Émile Zola: Bloody pages of history, the wars, the conquests, the names of the captains who had butchered their fellow-beings.
From Truth (1902)
Translated by Ernest A. Vizetelly
From the very outset Marc combated the system by which violence, terror, and folly were inculcated in so many children. The right of the stronger, massacre, carnage, the devastation and razing of cities – all those things were set before the young, glorified in books, pictures, and constant, almost hourly, lessons. Great was the display of the bloody pages of history, the wars, the conquests, the names of the captains who had butchered their fellow-beings. The minds of children were enfevered by the crash of arms, by nightmares of slaughter steeping the plains in blood. In the prize books given to them, in the little papers published for their perusal, on the very covers of their copy-books, their eyes encountered the savagery of armies, the burning of fleets, the everlasting calamity of man sinking to the level of a wolf…In that manner one fashioned only slaves, flesh flt to serve the master’s capricious purposes. And indeed that education of blind faith and perpetual extermination was based on the necessity of ever having soldiers ready to defend the established and iniquitous order of things.
Yet what an antiquated idea it was to cultivate human energy by lessons of warfare! It corresponded with the times when the sword alone decided questions between nation and nation, and between kings and their subjects. But nowadays, if nations still guard themselves – as they do, in formidable fashion, full of anxious dread lest everything should collapse – who will dare to say that victory will rest with the warlike nations? Who, on the contrary, cannot see that the triumphant nation of to-morrow will be that which defeats the others on the economic fleld, by reorganising the conditions of human toil, and by bringing more justice and happiness to mankind?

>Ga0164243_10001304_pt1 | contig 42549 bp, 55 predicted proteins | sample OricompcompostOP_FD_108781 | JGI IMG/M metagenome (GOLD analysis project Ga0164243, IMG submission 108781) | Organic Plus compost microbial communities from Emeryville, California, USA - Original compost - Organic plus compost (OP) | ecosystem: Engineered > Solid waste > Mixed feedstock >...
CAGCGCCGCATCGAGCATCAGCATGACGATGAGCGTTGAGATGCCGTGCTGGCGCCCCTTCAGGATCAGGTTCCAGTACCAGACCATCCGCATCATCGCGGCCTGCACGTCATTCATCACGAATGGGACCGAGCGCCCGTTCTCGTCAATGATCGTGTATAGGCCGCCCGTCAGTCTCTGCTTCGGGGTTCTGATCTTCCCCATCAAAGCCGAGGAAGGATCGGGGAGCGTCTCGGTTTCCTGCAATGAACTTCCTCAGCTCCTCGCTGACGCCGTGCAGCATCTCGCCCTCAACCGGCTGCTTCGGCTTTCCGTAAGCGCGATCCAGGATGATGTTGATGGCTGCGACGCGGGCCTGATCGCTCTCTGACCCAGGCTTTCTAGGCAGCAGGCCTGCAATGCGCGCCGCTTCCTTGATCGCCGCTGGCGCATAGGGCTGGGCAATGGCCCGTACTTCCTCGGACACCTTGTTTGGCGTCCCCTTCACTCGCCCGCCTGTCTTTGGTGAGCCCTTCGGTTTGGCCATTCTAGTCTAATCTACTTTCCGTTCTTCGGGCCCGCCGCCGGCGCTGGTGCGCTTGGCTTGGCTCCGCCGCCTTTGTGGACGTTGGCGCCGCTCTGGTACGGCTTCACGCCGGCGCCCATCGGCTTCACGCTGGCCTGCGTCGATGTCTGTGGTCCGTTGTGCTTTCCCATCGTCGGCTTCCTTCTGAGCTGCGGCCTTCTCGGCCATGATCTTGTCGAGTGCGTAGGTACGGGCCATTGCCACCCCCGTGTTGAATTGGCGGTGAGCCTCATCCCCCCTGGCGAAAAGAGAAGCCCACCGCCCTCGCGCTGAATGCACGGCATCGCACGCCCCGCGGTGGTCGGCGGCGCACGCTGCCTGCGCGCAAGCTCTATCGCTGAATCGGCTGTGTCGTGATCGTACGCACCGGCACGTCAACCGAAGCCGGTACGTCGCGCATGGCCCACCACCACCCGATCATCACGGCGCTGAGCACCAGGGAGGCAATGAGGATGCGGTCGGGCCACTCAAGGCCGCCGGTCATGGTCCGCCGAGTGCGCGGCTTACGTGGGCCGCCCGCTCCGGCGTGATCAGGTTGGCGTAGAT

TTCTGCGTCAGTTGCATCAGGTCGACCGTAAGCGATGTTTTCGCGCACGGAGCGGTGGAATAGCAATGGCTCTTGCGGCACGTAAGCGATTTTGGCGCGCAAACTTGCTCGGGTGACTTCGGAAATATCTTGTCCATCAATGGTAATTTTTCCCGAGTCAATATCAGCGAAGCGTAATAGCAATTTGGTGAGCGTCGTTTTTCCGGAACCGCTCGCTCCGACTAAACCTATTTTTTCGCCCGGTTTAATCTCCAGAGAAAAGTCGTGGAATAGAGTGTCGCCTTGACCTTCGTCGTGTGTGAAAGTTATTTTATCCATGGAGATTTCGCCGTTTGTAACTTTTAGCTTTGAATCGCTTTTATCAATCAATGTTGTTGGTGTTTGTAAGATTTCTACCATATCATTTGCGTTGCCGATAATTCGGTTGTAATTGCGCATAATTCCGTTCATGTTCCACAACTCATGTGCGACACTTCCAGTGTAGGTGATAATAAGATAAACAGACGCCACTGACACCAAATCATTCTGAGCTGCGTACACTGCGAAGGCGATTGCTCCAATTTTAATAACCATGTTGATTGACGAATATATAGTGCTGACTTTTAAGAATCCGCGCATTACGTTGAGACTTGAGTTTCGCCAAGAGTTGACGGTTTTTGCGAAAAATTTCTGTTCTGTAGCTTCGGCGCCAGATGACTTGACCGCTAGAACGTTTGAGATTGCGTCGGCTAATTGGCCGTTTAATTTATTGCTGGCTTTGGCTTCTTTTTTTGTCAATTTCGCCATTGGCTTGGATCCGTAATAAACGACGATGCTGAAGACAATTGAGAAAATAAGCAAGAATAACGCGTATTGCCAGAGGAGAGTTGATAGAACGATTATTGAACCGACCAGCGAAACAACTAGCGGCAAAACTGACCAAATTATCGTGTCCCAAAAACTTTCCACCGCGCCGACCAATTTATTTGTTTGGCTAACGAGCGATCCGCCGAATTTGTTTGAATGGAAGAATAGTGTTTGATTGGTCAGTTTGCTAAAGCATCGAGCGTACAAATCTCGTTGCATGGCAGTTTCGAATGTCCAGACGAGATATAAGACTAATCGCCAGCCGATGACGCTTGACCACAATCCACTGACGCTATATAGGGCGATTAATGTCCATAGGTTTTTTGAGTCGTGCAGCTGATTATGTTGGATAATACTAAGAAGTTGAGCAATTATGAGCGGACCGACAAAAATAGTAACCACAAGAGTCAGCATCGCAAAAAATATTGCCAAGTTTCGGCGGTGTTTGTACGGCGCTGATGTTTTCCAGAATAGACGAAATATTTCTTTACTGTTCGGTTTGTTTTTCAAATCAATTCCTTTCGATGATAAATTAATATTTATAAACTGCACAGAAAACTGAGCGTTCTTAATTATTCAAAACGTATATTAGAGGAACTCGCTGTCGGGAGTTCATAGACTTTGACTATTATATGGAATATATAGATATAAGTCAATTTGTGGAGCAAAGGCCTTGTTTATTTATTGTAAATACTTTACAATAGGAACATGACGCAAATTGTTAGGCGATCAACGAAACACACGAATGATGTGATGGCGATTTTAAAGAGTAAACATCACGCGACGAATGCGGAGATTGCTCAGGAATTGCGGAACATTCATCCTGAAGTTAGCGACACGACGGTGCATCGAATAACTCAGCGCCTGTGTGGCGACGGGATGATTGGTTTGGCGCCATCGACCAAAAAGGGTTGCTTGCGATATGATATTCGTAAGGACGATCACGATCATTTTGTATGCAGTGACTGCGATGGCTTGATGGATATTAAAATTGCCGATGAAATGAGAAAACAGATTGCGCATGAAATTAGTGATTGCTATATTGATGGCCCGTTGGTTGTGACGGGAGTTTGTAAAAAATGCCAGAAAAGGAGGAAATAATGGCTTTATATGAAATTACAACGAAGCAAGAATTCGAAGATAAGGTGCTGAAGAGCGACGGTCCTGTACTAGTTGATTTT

The narrow doctrine that one’s sole purpose should be to make soldiers of Frenchmen filled him with grief and anger. On the morrow of the disasters of 1870 such a programme may have had its excuse; and yet all the unrest of years and years, the whole abominable crisis of the present times has proceeded from that programme, from having placed one’s supreme hope in the army, from having abandoned the democracy to military leaders. If it be still necessary to guard oneself, surrounded as one is by neighbours in arms, it is yet more necessary to become workers, free and just citizens, such as those to whom to-morrow will belong. On the day when France knows it and wills it, on the day when she becomes a nation freed from error, the armour-plated empires around her will crumble beneath the breath of truth and justice emanating from her lips – a breath which will achieve that which can never be accomplished by all her armies and her guns. Nations awaken nations, and on the day when, one by one, the nations rise, enlightened, instructed by example, the world will witness the victory of peace, the end of war. Marc could imagine for his country no more splendid role than that of hastening the day when all countries would mingle in one. Thus he kept a strict watch over his pupils’ books, replacing as far as possible all pictures and descriptions of spurious miracles and bloody battles by others which dealt with the truths of science and the fruitful labours of mankind.